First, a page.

TALLAHASSEE (CBSMiami/NSF) — Legislation that would shutter Internet cafes and possibly senior arcades passed the Senate Rules Committee unanimously Tuesday, and the sponsor said he would push for a vote by the full Senate as soon as Thursday.
Sen. John Thrasher, R-St. Augustine, said he would speak to Senate President Don Gaetz, R-Niceville, about voting on the bill (SB 1030) during its first day of consideration, expected Thursday.READ MORE: Florida’s Surgeon General Asked To Leave Meeting At State Senator’s Office After Refusing To Wear Mask
“I think we’ve heard enough about it, and I think we’re in a position to vote on it,” said Thrasher, who chairs the Rules Committee.
The legislation on Internet cafes has moved quickly since Lt. Gov. Jennifer Carroll resigned in March because of her past consulting work for an Internet café group at the center of a multi-state racketeering investigation.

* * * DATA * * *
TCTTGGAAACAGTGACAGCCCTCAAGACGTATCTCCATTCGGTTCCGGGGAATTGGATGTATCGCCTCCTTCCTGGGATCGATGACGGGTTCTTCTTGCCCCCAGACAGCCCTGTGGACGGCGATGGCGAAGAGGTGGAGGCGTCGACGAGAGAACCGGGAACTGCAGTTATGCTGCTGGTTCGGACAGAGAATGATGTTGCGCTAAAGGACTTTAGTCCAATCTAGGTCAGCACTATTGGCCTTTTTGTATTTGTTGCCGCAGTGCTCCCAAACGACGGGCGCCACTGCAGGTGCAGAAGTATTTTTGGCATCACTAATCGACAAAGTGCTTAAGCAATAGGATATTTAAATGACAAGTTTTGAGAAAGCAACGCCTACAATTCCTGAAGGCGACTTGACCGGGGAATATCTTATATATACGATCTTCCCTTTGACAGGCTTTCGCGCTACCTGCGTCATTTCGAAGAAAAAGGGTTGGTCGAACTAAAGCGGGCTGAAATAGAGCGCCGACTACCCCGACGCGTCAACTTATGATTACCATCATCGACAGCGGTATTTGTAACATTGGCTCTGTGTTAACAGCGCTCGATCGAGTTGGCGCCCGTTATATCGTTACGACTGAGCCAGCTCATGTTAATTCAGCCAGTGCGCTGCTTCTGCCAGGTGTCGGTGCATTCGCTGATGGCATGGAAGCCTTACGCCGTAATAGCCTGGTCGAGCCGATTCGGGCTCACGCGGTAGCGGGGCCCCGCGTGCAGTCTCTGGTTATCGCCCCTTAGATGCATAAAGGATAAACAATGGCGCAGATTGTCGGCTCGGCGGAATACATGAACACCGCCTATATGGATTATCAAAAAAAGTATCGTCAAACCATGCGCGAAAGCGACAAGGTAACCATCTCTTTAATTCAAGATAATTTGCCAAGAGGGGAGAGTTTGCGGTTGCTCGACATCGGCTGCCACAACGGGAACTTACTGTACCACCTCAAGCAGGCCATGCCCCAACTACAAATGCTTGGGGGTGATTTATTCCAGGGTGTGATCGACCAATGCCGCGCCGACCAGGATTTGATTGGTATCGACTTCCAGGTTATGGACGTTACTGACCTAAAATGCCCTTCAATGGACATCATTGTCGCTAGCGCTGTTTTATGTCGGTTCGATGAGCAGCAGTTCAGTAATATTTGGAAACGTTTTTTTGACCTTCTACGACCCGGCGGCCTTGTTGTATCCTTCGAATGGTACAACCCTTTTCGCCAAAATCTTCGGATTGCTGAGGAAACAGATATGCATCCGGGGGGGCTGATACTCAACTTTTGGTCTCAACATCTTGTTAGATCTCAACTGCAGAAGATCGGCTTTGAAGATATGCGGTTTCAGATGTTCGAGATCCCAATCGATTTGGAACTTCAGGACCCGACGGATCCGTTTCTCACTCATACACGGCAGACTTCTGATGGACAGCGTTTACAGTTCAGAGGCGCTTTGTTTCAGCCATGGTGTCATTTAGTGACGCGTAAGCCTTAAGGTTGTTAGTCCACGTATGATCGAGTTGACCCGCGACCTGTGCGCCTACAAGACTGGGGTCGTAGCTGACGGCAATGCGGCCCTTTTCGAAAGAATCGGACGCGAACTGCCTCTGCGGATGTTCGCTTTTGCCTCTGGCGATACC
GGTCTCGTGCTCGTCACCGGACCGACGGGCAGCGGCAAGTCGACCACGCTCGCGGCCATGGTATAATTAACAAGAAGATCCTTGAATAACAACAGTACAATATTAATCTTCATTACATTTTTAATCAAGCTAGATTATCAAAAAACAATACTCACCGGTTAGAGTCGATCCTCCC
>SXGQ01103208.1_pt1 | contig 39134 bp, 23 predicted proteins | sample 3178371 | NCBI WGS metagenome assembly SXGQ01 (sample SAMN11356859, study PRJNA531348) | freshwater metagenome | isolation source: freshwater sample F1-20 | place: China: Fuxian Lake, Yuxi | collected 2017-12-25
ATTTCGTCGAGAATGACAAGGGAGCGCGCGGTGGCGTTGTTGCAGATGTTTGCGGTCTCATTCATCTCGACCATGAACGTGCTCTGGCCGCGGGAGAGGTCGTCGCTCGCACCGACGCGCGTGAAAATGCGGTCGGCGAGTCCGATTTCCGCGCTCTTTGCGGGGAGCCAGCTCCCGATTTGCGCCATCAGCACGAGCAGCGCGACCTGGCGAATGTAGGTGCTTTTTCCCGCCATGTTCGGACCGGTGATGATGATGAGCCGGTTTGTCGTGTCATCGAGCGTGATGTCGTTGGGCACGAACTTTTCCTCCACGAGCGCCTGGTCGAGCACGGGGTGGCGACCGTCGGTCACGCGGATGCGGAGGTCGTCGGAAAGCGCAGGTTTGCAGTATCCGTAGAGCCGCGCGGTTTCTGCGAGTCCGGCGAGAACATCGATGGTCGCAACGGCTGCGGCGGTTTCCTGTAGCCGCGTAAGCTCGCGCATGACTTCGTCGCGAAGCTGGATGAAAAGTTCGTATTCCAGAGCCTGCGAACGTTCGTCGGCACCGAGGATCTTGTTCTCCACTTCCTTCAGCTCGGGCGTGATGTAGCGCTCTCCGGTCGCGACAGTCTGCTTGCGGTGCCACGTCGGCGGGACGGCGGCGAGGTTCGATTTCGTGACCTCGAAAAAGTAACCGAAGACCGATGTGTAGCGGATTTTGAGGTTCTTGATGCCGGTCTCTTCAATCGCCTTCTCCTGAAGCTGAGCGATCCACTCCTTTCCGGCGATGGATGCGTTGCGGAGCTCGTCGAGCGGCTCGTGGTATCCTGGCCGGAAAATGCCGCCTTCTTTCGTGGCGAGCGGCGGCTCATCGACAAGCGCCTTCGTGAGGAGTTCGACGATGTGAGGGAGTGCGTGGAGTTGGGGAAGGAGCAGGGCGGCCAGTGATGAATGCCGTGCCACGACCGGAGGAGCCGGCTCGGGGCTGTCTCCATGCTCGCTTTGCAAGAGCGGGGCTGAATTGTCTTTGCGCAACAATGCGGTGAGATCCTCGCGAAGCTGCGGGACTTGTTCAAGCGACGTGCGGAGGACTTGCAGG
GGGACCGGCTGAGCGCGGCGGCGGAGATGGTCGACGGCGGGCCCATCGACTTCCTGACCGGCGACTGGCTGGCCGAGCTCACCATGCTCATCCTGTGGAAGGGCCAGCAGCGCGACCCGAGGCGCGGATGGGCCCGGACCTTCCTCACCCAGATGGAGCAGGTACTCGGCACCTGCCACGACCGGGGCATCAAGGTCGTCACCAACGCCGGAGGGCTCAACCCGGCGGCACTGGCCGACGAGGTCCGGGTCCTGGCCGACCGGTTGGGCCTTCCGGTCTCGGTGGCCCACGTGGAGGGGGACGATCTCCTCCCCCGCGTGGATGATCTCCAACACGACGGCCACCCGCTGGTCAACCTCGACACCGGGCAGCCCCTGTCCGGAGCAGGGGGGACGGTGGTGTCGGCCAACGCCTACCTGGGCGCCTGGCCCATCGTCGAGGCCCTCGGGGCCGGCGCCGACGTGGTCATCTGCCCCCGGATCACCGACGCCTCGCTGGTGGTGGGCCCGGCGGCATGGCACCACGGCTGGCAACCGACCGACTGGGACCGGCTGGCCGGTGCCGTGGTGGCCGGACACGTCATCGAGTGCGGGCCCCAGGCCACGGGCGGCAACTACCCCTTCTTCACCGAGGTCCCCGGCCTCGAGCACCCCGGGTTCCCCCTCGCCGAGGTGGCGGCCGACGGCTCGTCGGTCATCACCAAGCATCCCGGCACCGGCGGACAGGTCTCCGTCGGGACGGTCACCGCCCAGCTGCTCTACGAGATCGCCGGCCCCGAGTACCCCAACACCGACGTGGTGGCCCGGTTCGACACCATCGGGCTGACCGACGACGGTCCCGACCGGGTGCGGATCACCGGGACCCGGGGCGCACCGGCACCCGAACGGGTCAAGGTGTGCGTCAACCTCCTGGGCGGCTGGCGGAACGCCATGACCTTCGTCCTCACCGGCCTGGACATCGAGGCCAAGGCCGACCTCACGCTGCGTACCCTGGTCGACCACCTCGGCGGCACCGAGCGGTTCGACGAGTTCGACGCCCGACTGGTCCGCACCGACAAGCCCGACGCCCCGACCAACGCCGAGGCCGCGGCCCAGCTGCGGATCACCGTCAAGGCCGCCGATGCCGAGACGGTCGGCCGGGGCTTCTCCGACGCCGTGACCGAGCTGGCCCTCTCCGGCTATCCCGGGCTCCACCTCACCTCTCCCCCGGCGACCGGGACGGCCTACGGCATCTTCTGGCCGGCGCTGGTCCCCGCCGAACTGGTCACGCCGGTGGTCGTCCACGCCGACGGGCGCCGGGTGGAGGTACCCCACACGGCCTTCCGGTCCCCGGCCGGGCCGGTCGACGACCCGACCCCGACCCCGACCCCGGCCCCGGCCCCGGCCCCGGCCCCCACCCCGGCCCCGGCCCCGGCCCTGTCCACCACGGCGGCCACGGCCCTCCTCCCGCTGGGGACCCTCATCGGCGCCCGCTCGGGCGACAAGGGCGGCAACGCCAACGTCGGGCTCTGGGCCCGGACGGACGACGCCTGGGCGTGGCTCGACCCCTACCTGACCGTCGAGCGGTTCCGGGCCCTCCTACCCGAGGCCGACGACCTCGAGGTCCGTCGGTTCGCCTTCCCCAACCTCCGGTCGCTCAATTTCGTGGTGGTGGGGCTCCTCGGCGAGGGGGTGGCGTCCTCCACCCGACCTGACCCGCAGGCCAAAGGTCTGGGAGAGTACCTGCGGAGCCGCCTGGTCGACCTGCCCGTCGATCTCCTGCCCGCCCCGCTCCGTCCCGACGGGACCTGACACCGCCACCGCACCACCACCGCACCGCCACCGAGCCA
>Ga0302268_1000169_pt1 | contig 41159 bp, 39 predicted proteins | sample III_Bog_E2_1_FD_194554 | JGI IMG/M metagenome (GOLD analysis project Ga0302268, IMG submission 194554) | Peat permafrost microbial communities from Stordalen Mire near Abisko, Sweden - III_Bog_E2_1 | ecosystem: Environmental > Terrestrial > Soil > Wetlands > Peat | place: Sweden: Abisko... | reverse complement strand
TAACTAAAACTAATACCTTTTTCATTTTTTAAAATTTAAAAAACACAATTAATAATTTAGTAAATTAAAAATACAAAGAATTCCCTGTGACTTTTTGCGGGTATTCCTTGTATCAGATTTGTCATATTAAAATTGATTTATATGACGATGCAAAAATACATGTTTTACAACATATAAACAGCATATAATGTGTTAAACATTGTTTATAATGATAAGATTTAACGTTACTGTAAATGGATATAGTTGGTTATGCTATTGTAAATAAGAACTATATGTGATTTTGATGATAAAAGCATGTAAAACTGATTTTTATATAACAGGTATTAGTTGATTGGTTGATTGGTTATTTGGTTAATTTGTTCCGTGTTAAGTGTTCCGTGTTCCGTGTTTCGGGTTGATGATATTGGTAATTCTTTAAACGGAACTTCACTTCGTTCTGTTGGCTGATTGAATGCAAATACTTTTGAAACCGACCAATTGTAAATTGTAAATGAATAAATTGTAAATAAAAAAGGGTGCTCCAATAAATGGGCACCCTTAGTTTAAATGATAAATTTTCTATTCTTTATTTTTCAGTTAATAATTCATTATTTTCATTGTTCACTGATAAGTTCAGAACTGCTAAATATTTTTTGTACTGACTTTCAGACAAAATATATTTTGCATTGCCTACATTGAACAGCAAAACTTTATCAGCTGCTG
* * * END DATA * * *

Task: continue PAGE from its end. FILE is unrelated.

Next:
Opponents argue there could be unintended consequences in rapidly moving the ban forward including putting people out of work. In addition, critics say businesses such as Chuck E. Cheese and Dave & Buster’s could get entangled in the legislation if the amusements they use are redefined by a local government or court as “games of chance.”READ MORE: Finding This Year’s Most Popular Toys May Be Challenging Because Of Supply Chain Issues
Supporters reject that argument saying the bill clarifies the existing law for law enforcement, as the electronic games used by the strip center businesses which have always been illegal under Florida law.
While legislators have been critical of the arcades for several years, the bill has rapidly made its way through both sides of the Legislature in response to a statewide investigation into alleged illegal gaming by a charity, Allied Veterans of the World. The probe has already led to 57 arrests. The investigation also resulted in Carroll, who had consulted for Allied while in the Legislature, to resign on March 12.
Gov. Rick Scott has said he wants to review the legislation before deciding if he would sign it into law.MORE NEWS: Experts Don't Anticipate National Supply Chain Crisis To End Anytime Soon
“The News Service of Florida contributed to this report.”